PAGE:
Cruelty: Human Evil and the Human Brain

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Oxford University Press, 2009 - Psychology - 337 pages
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Can international legitimacy operate even in a deformed balance of power, and when there is only one dominant state? Conventionally, hegemony has been perceived as a threat to international society. But how then is international order to be maintained, if this still requires a managerial role on the part of the great powers? IR theory has not taken that problem sufficiently seriously. This study makes a sharp distinction between primacy, denoting merely a form of material power, and hegemony, understood as a legitimate practice, and as giving rise to a form of social power. Adopting an English School approach, the author suggests hegemony be considered as one potential institution of international society, and hence as one possible mechanism of international order. The book reviews some relevant historical cases (the Concert of Europe, Pax Britannica, and Pax Americana) and argues that, instead of one model of hegemony, these represent several different variants: importantly, each displays its own distinctive legitimacy dynamics. Once these are appreciated, they can help us identify the possible institutional forms of hegemony in contemporary international society. This is done through three cases, examining in turn US policy on the UN Security Council, in East Asia, and on climate change. The overall argument challenges the limited post-Cold War debate about primacy, and the equally simplistic projections about the future distribution of power to which it gives rise. In doing so, it offers a major rethinking of the concept of hegemony in international relations.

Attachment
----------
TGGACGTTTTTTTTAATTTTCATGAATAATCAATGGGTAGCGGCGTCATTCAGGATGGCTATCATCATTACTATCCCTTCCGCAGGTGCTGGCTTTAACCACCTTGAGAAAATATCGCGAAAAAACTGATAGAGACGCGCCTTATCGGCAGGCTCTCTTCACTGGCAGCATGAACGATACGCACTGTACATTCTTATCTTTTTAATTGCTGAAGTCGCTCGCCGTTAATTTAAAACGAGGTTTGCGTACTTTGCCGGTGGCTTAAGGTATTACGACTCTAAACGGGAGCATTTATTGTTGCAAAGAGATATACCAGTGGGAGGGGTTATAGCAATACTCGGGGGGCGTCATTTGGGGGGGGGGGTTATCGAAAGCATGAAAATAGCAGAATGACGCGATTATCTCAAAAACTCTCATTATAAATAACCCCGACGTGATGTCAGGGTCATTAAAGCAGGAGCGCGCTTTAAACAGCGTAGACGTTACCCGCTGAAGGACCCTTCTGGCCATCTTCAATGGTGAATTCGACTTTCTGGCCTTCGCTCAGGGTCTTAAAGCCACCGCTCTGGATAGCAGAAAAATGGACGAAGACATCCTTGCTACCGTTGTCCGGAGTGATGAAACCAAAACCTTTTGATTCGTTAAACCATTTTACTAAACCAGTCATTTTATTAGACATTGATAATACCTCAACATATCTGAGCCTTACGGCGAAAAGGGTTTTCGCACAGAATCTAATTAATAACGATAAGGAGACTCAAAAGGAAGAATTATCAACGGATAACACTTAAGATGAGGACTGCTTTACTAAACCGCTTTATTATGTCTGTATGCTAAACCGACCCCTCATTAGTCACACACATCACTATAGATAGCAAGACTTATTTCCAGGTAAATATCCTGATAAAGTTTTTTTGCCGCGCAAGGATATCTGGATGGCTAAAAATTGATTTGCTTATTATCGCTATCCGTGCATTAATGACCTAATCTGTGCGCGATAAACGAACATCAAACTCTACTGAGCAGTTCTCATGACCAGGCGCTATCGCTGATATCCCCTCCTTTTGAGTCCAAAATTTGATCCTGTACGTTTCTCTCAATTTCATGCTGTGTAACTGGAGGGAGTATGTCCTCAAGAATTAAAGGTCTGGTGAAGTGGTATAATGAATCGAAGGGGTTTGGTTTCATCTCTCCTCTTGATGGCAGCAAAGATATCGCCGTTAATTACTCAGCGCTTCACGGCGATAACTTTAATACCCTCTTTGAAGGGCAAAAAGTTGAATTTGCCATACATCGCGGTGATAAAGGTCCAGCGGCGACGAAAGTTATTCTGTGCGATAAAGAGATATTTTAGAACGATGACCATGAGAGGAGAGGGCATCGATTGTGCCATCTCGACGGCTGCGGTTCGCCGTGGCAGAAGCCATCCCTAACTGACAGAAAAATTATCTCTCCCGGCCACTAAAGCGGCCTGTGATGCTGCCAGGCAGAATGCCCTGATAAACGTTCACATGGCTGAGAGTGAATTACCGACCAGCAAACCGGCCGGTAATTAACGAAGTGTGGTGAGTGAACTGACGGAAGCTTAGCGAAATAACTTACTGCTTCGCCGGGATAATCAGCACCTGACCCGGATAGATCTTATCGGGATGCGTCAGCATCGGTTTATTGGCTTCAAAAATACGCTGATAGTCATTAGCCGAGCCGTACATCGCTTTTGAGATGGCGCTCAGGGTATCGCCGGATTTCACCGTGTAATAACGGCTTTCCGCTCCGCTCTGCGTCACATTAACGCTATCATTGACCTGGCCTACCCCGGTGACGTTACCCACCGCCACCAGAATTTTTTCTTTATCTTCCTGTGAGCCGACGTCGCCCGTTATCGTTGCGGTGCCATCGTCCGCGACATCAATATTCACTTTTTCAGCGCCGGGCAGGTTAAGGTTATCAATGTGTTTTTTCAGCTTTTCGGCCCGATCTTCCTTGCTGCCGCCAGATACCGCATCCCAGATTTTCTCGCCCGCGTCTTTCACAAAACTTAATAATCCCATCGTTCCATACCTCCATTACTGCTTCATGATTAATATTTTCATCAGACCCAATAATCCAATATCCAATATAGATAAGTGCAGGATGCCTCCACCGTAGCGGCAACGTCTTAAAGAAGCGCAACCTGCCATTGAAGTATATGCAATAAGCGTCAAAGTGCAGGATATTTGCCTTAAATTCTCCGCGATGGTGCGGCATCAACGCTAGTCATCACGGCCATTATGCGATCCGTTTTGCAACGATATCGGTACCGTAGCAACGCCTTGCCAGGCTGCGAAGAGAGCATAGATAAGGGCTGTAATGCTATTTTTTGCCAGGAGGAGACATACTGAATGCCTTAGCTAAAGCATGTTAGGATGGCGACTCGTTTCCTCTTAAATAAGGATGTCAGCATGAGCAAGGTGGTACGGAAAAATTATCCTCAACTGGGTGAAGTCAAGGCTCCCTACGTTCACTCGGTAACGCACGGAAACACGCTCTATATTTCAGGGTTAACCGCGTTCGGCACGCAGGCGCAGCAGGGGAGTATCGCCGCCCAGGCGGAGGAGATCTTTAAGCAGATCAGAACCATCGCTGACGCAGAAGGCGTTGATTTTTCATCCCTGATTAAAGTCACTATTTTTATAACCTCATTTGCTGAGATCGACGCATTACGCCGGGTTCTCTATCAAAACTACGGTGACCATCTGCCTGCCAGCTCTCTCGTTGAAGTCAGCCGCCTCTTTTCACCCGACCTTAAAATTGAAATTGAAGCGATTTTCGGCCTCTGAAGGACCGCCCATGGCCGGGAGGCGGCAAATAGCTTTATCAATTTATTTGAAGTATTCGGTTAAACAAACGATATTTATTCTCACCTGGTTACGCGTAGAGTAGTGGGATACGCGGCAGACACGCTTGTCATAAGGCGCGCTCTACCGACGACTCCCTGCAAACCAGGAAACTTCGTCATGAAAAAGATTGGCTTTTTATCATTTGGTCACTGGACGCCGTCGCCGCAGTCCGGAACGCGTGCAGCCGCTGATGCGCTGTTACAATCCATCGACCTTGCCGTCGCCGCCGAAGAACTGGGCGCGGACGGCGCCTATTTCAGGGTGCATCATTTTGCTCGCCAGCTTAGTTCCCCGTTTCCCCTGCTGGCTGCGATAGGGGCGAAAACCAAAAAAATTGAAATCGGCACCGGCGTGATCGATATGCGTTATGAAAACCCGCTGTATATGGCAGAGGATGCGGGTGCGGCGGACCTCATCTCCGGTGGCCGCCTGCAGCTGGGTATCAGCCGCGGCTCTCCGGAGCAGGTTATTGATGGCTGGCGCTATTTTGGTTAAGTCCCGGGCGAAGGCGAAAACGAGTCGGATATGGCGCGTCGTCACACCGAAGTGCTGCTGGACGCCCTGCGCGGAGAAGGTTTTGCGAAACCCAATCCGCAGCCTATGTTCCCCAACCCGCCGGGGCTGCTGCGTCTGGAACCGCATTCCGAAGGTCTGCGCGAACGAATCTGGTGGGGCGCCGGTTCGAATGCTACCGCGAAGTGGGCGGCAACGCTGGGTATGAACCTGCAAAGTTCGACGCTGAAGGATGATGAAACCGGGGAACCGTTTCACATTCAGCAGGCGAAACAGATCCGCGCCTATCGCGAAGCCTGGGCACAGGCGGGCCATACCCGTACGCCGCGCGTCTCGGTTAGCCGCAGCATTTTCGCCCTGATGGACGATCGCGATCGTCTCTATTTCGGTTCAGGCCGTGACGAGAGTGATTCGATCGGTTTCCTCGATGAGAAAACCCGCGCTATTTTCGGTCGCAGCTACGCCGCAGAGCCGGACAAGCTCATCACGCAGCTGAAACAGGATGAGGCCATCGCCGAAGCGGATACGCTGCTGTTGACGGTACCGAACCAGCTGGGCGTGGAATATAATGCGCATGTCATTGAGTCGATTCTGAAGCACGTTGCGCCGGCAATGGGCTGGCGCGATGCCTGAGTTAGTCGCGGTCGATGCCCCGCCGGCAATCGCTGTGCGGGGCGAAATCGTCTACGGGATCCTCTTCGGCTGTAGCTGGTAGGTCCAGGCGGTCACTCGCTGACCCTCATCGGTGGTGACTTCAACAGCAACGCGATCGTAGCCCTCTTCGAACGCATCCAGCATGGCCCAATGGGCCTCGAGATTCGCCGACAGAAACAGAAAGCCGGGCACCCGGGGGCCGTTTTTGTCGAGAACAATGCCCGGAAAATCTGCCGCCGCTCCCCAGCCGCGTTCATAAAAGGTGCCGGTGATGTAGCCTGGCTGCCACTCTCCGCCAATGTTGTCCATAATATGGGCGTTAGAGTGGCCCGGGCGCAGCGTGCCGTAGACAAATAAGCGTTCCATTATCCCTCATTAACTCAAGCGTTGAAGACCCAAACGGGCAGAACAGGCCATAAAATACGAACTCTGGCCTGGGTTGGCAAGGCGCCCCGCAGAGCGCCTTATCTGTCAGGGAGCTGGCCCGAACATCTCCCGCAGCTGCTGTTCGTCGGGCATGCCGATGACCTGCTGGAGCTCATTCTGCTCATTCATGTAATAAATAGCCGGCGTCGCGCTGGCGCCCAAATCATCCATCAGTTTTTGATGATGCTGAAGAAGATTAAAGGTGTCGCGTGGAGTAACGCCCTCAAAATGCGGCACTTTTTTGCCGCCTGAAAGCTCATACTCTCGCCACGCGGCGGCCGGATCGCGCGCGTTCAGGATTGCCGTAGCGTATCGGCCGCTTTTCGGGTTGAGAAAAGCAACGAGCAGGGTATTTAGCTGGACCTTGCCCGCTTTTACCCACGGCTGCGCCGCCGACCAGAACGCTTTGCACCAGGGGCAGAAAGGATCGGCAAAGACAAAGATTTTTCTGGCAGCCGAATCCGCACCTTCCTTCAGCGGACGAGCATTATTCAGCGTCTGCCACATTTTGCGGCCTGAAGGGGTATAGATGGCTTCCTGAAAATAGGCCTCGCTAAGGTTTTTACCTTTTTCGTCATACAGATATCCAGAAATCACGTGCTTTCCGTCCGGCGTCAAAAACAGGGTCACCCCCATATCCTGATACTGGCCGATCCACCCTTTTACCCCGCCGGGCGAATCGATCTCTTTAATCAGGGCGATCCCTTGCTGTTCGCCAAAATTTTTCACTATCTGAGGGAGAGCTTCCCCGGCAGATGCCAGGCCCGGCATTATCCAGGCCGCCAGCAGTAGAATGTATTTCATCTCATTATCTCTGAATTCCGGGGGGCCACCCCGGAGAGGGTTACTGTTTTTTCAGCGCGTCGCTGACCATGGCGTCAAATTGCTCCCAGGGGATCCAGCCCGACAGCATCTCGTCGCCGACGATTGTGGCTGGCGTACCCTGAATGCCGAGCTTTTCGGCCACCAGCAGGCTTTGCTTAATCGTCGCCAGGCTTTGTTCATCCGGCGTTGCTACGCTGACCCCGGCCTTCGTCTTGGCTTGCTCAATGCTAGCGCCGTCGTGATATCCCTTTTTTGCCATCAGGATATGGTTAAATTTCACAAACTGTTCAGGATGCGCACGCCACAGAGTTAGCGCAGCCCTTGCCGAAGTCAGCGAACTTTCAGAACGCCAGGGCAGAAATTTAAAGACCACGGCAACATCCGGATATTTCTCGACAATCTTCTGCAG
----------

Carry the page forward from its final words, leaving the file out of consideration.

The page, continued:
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Cruelty: human evil and the human brain

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The criminal mind has always fascinated; in Cruelty, neuroscientist Taylor (Brainwashing) explores its scientific foundations with a technical analysis into why some humans act the way they do. While ... Read full review


Cruelty in Context
CHAPTER 1 What is cruelty?
CHAPTER 2 Quis judicat? Who decides?
CHAPTER 3 Why does cruelty exist?
CHAPTER 4 How do we come to act?
CHAPTER 5 How do we come to feel?
CHAPTER 6 How do we come to believe?
CHAPTER 7 Why are we callous?
CHAPTER 8 Why does sadism exist?
CHAPTER 9 Can we stop being cruel?

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About the author (2009)

Kathleen Taylor studied physiology and philosophy at Oxford University. She went on to do a research MSc at Stirling University, working on brain chemistry, before returning to Oxford to do a DPhil in neuroscience. She has written on a range of topics, from consciousness to the psychology ofwartime atrocities. In 2002 she won two writing competitions, one for science writing and one for an essay in the humanities/social sciences.

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